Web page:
June 12, 2011 at 4:43 pm By Roz Potter
From the Wall Street Journal: Link , and a earlier related article in the UK Telegraph: Link
TOKYO—Japan’s recent discovery of tea leaves contaminated with radioactive material far from the crippled Fukushima Daiichi nuclear plant has cast a spotlight on how the country tests for fallout from the accident—and has sparked a backlash from local officials and tea growers who say too-rigid scrutiny could unnecessarily harm sales of the iconic product.
The controversy erupted last week when Shizuoka prefecture, which produces more than 40% of the green tea consumed in Japan, announced that a sample of dry tea leaves from a producer about 355 kilometers from the nuclear plant contained 679 becquerels of radioactive cesium per kilogram. That level exceed the maximum allowable amount of 500 becquerels set just this month by the government.
The prefecture requested the leaves’ producer halt shipments and is now testing other samples from the same area.
The announcement follows concerns since the March 11 accident about contamination to other staples of the Japanese diet, from the prospect of fish poisoned by the heavy amounts of radioactive material dumped into the sea off the country’s northeastern coast, to produce laced with radioactive material in one of the nation’s historic farming areas.
The reports of tea contamination so far from the nuclear plant have sparked worries over the seemingly broadening scope of contamination three months after the accident. But it also fueled an argument from the tea-growing region and opposition lawmakers in the national parliament over whether Japan’s testing is giving consumers an unnecessarily escalated sense of danger.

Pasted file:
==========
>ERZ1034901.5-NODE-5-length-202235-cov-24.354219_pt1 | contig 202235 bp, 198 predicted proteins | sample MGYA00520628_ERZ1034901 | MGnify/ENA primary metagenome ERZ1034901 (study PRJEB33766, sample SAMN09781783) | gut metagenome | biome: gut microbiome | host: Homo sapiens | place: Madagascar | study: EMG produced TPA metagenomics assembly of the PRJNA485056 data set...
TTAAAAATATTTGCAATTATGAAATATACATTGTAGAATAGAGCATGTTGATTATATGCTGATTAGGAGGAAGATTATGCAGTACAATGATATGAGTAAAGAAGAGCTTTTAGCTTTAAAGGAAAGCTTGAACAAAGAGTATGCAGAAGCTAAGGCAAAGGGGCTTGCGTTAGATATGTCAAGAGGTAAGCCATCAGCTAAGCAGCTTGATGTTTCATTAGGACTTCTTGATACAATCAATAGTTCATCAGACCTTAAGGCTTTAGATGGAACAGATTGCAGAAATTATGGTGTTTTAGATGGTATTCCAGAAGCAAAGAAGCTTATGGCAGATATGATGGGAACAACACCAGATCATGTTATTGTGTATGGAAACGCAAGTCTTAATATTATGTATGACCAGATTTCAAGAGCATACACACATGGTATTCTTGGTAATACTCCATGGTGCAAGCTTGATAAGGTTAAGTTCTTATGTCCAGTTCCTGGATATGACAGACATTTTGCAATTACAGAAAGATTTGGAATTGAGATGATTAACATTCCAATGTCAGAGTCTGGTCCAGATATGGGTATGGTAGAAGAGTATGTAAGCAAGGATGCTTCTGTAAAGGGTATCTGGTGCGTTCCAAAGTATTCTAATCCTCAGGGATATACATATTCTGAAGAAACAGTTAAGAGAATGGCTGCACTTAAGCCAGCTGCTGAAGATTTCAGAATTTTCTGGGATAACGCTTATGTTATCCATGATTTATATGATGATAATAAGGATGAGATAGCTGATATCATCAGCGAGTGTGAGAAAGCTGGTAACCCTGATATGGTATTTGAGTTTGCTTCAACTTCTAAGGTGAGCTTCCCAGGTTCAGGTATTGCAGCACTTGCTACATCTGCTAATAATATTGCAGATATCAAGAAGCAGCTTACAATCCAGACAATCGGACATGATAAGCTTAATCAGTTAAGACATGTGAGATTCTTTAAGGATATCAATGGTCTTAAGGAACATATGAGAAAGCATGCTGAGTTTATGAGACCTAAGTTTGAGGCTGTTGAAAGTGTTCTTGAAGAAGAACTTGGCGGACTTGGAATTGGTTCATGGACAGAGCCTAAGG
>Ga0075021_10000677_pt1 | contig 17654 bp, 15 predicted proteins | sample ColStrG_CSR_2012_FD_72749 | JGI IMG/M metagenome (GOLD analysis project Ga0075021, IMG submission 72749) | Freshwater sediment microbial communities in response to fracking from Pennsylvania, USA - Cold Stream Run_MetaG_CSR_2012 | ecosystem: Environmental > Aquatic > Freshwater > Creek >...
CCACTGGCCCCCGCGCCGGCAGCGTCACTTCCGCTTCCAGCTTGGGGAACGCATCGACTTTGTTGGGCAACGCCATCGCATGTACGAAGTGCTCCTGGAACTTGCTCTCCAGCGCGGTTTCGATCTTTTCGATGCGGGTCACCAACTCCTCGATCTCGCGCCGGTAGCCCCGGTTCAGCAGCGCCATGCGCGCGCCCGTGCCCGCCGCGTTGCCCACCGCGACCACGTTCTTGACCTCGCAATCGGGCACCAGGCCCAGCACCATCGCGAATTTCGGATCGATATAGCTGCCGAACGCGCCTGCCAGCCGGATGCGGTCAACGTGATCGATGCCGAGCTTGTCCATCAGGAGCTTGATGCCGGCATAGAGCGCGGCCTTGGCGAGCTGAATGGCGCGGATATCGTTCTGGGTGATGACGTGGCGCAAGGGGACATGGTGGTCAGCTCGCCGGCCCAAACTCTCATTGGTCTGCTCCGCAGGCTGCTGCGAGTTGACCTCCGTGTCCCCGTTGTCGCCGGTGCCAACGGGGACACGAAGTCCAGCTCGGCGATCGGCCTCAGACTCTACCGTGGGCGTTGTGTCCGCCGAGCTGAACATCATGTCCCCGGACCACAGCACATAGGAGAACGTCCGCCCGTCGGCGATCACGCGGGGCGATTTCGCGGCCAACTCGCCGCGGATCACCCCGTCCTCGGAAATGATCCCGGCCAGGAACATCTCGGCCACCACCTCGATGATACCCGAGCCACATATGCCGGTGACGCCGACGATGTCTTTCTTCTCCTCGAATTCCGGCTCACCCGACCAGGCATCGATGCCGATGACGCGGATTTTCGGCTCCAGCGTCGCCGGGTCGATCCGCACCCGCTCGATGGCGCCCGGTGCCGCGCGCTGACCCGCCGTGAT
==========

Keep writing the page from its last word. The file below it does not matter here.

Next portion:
To read more… Link
June 12, 2011 at 11:13 am By Roz Potter
From the NYT: Link
The deaths of 31 people in Europe from a little-known strain of E. coli have raised alarms worldwide, but we shouldn’t be surprised. Our food often betrays us. (editor’s note: in Europe, more than 3283 people have confirmed cases and at least 100 of these need kidney transplants, due to severe damage to their kidneys from the Shiga toxin-producing bacteria. Many more who have been sickened are not in the official count, for a variety of reasons).
Just a few days ago, a 2-year-old girl in Dryden, Va., died in a hospital after suffering bloody diarrhea linked to another strain of E. coli. Her brother was also hospitalized but survived.
Every year in the United States, 325,000 people are hospitalized because of food-borne illnesses and 5,000 die, according to the Centers for Disease Control and Prevention. That’s right: food kills one person every two hours.
Yet while the terrorist attacks of 2001 led us to transform the way we approach national security, the deaths of almost twice as many people annually have still not generated basic food-safety initiatives. We have an industrial farming system that is a marvel for producing cheap food, but its lobbyists block initiatives to make food safer.
Perhaps the most disgraceful aspect of our agricultural system — I say this as an Oregon farmboy who once raised sheep, cattle and hogs — is the way antibiotics are recklessly stuffed into healthy animals to make them grow faster.